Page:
Get to grips with navigation at sea. This best-selling book gives you all the information you need to know to do just that! It starts from scratch, uses no jargon and features diagrams and pictures, instead of words, wherever possible.
It has been updated to cover all modern navigation. It is recommended by Fernhurst Books for beginners and Day Skipper students. Written by an RYA Yachtmaster Instructor and Examiner who runs her own RYA Training Centre which specialises in navigation, it is the perfect place for newcomers to navigation to start.
It explains simply how to look at charts, find your position, look at tides, plan your passage and determine the course to steer. It will help you find out where you are and how to get to where you want to be.
In a new innovation, diagrams from this book are being made available to navigation instructors to use in their own classes.
Publisher: Fernhurst Books Limited
Number of pages: 96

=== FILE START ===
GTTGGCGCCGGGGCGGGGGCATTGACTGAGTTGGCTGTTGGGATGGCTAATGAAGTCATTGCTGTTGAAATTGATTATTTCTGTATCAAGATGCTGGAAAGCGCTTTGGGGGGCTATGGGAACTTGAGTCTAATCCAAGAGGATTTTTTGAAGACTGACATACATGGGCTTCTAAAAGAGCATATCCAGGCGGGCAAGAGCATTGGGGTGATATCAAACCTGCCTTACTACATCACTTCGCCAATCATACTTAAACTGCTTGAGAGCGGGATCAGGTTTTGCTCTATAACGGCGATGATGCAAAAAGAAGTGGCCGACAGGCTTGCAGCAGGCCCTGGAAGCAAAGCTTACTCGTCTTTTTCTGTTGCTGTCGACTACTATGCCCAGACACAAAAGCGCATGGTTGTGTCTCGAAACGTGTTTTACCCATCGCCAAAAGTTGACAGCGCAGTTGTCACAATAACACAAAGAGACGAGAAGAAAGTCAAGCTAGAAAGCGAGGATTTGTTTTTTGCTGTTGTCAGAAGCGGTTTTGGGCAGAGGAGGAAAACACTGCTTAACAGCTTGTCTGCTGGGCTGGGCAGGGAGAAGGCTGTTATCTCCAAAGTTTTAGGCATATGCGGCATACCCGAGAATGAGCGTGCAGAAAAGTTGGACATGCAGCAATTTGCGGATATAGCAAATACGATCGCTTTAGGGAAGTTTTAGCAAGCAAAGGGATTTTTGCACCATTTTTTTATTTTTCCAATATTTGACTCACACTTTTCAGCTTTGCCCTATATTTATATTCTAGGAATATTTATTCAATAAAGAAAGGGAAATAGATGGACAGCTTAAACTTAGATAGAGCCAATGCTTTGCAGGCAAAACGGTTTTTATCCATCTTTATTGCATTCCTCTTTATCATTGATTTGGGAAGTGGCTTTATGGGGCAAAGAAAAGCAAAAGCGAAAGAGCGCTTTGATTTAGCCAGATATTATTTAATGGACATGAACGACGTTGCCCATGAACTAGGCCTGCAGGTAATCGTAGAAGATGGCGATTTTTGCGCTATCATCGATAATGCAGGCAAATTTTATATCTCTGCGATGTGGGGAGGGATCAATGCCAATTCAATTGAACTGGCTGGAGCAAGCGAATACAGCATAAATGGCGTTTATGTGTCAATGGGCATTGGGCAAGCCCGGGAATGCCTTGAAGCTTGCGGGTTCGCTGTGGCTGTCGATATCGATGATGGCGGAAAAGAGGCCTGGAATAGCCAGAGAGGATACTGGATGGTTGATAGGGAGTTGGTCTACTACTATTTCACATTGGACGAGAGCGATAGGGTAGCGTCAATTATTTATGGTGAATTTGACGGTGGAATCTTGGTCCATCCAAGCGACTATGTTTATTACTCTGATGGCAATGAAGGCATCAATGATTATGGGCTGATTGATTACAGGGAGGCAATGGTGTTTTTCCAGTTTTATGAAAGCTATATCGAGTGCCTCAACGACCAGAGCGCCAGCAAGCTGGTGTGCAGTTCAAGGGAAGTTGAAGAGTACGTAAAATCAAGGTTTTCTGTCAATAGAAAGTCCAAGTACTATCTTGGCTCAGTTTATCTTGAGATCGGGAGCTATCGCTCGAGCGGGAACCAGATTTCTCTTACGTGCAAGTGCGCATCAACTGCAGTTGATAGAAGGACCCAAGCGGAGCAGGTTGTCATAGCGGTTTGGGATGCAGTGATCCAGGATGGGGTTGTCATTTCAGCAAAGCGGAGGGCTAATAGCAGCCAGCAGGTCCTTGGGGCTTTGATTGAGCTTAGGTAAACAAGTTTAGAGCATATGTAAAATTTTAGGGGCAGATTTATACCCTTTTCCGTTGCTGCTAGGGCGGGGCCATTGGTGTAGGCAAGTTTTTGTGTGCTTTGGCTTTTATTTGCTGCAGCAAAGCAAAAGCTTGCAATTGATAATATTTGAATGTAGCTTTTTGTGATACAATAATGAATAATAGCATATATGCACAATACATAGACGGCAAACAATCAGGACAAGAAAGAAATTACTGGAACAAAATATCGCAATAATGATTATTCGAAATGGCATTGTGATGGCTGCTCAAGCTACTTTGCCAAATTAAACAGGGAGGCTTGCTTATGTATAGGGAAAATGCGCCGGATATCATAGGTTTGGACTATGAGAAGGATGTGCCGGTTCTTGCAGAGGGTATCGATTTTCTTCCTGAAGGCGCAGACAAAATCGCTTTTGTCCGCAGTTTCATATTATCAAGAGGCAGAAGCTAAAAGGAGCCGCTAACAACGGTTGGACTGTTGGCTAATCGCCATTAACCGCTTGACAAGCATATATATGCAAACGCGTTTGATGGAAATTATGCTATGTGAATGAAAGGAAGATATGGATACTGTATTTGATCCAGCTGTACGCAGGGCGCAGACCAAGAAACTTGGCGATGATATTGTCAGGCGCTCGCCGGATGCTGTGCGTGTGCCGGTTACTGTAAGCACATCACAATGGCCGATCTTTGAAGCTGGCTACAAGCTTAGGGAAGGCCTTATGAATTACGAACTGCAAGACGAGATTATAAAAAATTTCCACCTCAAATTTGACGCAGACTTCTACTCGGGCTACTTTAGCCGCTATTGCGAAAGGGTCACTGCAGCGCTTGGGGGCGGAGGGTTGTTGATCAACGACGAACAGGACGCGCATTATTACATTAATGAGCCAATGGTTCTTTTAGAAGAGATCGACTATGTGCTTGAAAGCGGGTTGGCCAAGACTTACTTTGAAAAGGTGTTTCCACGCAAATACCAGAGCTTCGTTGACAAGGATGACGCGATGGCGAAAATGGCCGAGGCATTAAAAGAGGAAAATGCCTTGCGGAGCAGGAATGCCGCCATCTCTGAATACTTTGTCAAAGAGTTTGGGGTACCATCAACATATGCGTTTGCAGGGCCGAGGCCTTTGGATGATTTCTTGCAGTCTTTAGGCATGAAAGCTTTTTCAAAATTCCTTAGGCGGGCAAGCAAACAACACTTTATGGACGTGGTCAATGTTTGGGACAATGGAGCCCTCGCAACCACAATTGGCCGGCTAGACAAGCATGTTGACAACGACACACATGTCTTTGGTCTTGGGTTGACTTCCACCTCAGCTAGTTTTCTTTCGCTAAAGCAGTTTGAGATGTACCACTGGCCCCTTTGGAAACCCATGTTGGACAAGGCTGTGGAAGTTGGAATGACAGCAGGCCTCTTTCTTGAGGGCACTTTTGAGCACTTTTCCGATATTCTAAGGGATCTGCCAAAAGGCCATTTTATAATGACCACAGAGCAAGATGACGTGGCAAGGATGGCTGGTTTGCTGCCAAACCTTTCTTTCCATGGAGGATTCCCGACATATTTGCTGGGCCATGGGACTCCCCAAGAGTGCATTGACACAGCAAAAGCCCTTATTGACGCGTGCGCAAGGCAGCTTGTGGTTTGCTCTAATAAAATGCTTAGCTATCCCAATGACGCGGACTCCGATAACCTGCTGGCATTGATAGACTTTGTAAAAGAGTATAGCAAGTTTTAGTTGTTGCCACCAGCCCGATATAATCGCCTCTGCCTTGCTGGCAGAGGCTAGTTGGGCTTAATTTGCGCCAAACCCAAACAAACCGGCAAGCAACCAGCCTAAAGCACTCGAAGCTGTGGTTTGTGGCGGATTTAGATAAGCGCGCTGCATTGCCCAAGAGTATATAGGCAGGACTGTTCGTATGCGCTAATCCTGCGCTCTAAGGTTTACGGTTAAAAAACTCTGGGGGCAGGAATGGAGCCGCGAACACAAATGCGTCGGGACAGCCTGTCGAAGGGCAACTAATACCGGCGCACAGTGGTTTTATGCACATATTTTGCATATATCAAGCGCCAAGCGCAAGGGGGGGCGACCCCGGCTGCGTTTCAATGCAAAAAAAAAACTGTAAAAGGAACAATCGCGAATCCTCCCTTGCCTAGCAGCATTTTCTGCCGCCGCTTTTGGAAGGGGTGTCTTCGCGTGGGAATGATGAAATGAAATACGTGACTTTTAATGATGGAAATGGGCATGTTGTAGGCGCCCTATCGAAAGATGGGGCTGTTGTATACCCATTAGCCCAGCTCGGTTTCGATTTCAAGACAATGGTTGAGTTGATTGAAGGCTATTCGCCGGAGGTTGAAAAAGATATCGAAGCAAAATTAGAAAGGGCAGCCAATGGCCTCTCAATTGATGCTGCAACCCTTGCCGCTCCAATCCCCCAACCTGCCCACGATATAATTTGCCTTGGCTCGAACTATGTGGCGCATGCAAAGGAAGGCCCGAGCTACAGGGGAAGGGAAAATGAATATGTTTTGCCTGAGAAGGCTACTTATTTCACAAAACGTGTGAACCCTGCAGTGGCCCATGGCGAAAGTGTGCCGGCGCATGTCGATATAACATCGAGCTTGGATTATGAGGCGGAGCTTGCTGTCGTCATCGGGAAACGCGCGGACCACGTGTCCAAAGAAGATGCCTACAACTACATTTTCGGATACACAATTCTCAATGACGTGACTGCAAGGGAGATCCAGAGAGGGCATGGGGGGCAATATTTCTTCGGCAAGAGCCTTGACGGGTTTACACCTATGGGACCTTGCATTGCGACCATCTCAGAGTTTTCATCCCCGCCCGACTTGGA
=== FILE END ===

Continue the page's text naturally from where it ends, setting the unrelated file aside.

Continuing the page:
Weight: 244 g
Dimensions: 240 x 170 mm
Edition: 3rd New edition
"This book is unreservedly recommended for newcomers to boating and for students on RYA courses: it is one of the very best." (Cruising Association; June 2020) "This excellent book has the best explanation of accessing your course to steer I've ever read. Sara Hopkinson sensibly assumes she is teaching a babe in arms and as a result the pages on applying tidal vectors are failsafe. I like her simple checklist of getting aboard, preparing for a passage and setting off - simple, clear and impossible to misinterpret. Her no-nonsense approach will be a huge benefit to the novice sailor grappling at home with training, but it will also be welcomed by the harassed skipper, a little rusty from winter lay-up, who just wants a quick reminder of what he's supposed to be doing. I will keep a copy aboard myself." (Yachting Monthly)
"I gave a copy to a dinghy sailor who had very little navigation knowledge and, within an hour or so, she felt confident enough to do the basics to get a boat from A to B using chart navigation. A good first introduction to navigation." (Sailing Today)